In Pipeline Poker, Canada Folds: Will Release Sanctioned Russian Gas Turbine
July 10, 2022 | Tags: ZEROHEDGEIn Pipeline Poker, Canada Folds: Will Release Sanctioned Russian Gas Turbine
In a high-profile exception to its Ukraine war-inspired sanctions regime, Canada will release a Russian turbine to Germany that's necessary for maintaining Russia's Nord Stream 1 natural gas pipeline. As Reuters reports:
The Canadian government, which is issuing a "time-limited and revocable permit" to exempt the return of turbines from its Russian sanctions, said the move would support "Europe’s ability to access reliable and affordable energy as they continue to transition away from Russian oil and gas."
Built in Canada by Siemens Energy AG, the gas turbine had been shipped to Montreal for repairs, only to be trapped there by sanctions against Russia's fossil fuel industries.
“Absent a necessary supply of natural gas, the German economy will suffer very significant hardship and Germans themselves will be at risk of being unable to heat their homes as winter approaches,” said Canadian natural resources minister Jonathan Wilkinson in explaining the decision.
Pointing to the delayed return of the turbine, Russia cut the flow of gas to Europe via the Nord Stream 1 pipeline by 60% in June. On Friday, Russia said it would boost the supply if the turbine were released.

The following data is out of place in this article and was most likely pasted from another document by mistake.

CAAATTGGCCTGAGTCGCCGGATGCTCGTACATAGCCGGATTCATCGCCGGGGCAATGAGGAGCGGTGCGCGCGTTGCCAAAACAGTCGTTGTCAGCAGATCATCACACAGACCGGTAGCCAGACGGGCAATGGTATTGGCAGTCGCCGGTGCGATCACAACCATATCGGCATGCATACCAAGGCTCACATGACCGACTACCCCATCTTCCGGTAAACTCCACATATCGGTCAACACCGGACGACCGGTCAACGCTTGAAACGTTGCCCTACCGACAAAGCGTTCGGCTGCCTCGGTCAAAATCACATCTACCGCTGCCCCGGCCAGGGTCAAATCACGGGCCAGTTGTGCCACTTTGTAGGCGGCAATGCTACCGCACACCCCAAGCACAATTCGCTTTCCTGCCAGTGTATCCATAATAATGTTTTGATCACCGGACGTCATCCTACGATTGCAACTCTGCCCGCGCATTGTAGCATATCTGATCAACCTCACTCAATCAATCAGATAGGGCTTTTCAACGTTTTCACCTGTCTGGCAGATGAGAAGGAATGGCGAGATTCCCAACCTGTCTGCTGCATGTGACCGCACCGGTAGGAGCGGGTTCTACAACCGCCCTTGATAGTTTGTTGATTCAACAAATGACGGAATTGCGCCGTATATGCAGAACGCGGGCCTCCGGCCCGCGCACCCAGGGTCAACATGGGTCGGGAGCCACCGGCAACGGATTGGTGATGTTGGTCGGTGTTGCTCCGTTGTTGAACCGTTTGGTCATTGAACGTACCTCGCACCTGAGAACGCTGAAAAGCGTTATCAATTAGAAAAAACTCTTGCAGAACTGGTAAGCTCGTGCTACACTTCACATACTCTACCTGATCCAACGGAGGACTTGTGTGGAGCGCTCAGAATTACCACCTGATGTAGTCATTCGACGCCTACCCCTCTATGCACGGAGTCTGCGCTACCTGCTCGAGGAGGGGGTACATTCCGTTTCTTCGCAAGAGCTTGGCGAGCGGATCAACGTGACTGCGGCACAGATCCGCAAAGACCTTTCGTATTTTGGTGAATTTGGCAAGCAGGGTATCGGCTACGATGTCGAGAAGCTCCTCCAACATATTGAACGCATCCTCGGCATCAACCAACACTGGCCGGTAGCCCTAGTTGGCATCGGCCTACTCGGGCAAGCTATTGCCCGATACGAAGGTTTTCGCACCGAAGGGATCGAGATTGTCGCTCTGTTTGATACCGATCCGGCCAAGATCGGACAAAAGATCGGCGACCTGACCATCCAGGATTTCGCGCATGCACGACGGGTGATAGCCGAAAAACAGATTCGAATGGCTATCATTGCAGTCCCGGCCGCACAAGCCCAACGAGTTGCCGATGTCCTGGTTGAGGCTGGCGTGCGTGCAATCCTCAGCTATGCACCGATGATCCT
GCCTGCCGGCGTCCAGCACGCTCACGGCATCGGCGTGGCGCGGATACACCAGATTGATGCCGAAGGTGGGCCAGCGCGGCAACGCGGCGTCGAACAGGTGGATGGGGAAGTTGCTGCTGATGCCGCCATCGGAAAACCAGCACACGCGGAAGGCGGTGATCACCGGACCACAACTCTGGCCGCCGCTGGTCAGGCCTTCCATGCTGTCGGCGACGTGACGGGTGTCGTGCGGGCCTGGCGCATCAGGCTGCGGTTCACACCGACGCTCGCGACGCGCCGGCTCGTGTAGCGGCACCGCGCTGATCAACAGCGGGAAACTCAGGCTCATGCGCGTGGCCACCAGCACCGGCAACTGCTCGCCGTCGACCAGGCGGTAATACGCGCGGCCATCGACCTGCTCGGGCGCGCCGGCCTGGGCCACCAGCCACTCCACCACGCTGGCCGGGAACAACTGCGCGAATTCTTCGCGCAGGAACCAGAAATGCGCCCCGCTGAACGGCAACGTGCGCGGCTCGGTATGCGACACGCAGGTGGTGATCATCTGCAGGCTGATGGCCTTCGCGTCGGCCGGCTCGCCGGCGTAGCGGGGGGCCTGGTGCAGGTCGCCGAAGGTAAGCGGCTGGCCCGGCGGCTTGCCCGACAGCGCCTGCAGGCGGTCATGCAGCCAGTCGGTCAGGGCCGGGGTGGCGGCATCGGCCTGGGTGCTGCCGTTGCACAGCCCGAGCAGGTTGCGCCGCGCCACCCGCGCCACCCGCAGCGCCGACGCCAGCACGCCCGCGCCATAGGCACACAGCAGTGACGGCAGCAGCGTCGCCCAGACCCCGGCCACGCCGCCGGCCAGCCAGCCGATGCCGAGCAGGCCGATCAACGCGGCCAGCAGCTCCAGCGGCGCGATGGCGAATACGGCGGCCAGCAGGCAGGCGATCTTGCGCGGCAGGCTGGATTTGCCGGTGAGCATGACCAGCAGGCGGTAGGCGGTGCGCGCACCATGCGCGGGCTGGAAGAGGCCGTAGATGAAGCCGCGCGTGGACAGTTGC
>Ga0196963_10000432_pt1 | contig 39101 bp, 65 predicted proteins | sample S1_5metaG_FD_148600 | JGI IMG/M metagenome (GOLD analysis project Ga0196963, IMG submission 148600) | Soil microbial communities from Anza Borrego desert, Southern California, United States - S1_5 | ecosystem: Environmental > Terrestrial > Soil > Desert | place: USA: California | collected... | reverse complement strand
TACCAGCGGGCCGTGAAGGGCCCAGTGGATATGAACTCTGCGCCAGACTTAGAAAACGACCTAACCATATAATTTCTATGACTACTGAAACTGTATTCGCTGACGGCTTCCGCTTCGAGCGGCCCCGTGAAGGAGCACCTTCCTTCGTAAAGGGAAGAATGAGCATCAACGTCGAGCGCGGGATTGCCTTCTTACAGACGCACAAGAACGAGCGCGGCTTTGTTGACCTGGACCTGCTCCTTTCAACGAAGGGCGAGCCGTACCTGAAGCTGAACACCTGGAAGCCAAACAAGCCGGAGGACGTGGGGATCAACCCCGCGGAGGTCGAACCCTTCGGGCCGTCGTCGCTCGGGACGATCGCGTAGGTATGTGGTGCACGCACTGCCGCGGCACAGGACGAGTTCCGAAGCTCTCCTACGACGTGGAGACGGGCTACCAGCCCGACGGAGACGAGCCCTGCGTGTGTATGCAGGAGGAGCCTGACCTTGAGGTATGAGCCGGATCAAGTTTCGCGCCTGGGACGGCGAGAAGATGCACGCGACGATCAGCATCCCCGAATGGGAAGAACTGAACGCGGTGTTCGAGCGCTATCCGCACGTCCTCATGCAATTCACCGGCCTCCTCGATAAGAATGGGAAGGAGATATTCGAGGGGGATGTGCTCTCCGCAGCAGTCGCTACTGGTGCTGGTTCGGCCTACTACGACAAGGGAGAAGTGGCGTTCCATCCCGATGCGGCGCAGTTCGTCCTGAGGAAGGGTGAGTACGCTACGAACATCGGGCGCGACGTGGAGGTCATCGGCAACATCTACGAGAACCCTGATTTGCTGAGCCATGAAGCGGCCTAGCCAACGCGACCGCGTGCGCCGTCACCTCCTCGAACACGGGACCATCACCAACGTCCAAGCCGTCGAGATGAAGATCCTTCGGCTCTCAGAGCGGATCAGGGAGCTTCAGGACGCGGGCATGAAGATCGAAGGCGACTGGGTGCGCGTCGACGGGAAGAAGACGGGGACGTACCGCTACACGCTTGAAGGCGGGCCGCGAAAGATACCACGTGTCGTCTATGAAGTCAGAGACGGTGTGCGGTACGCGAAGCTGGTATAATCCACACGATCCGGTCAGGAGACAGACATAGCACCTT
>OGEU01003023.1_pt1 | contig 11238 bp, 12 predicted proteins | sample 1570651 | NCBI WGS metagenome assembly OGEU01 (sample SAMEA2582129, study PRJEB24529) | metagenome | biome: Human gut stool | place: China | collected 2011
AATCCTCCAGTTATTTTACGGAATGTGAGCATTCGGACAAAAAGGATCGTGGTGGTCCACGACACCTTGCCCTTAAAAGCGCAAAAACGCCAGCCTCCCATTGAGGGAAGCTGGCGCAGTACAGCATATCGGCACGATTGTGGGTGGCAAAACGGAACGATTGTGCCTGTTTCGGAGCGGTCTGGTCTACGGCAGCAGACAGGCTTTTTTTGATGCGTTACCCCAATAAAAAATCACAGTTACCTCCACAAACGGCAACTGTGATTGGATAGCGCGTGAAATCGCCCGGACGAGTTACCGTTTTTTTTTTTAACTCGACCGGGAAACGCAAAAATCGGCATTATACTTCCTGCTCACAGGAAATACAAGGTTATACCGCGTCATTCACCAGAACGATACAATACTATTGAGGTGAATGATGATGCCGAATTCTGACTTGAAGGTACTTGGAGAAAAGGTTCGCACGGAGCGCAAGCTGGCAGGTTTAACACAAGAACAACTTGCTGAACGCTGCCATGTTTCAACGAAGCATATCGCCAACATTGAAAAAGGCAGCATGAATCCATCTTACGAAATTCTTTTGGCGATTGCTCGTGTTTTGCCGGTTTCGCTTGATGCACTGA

Previously, Russia announced the pipeline will close entirely from July 11 to 21 for regular scheduled maintenance. The gas turbine controversy has contributed to fears that Russia may not turn the gas back on when July 22 arrives.
Germany sought the release of the turbine, but the move was opposed by the Ukrainian government and many Ukrainian-Canadians.
As we reported on Saturday, energy tensions in Germany are mounting swiftly, with the country rationing hot water and dimming street lights, while the largest landlord is restricting heating at night. “The situation is more than dramatic,” said Axel Gedaschko, head of the federation of German housing enterprises GdW. “Germany’s social peace is in great danger.”
As if to offset its conspicuous capitulation on the contended turbine, Canada on Saturday also announced a widening of its sanctions against Russia. "These new sanctions will apply to land and pipeline transport and the manufacturing of metals and of transport, computer, electronic and electrical equipment, as well as of machinery," said Canada's ministry of foreign affairs in a news release.
“Once the measures are in effect, Canadian businesses will have 60 days to conclude contracts with targeted industries and services,” the statement said.
Together with oil, gas and chemical industry sanctions, the new move against Russian manufacturing means Canada is targeting industries that cumulatively account for more than half of Russia's federal budget revenues, according to the release.
Despite the sanctions, Russia's oil and gas business has thrived. Reuters reported that Russia's oil exports grew by $1.7 billion in May thanks in large part to higher exports to China and India.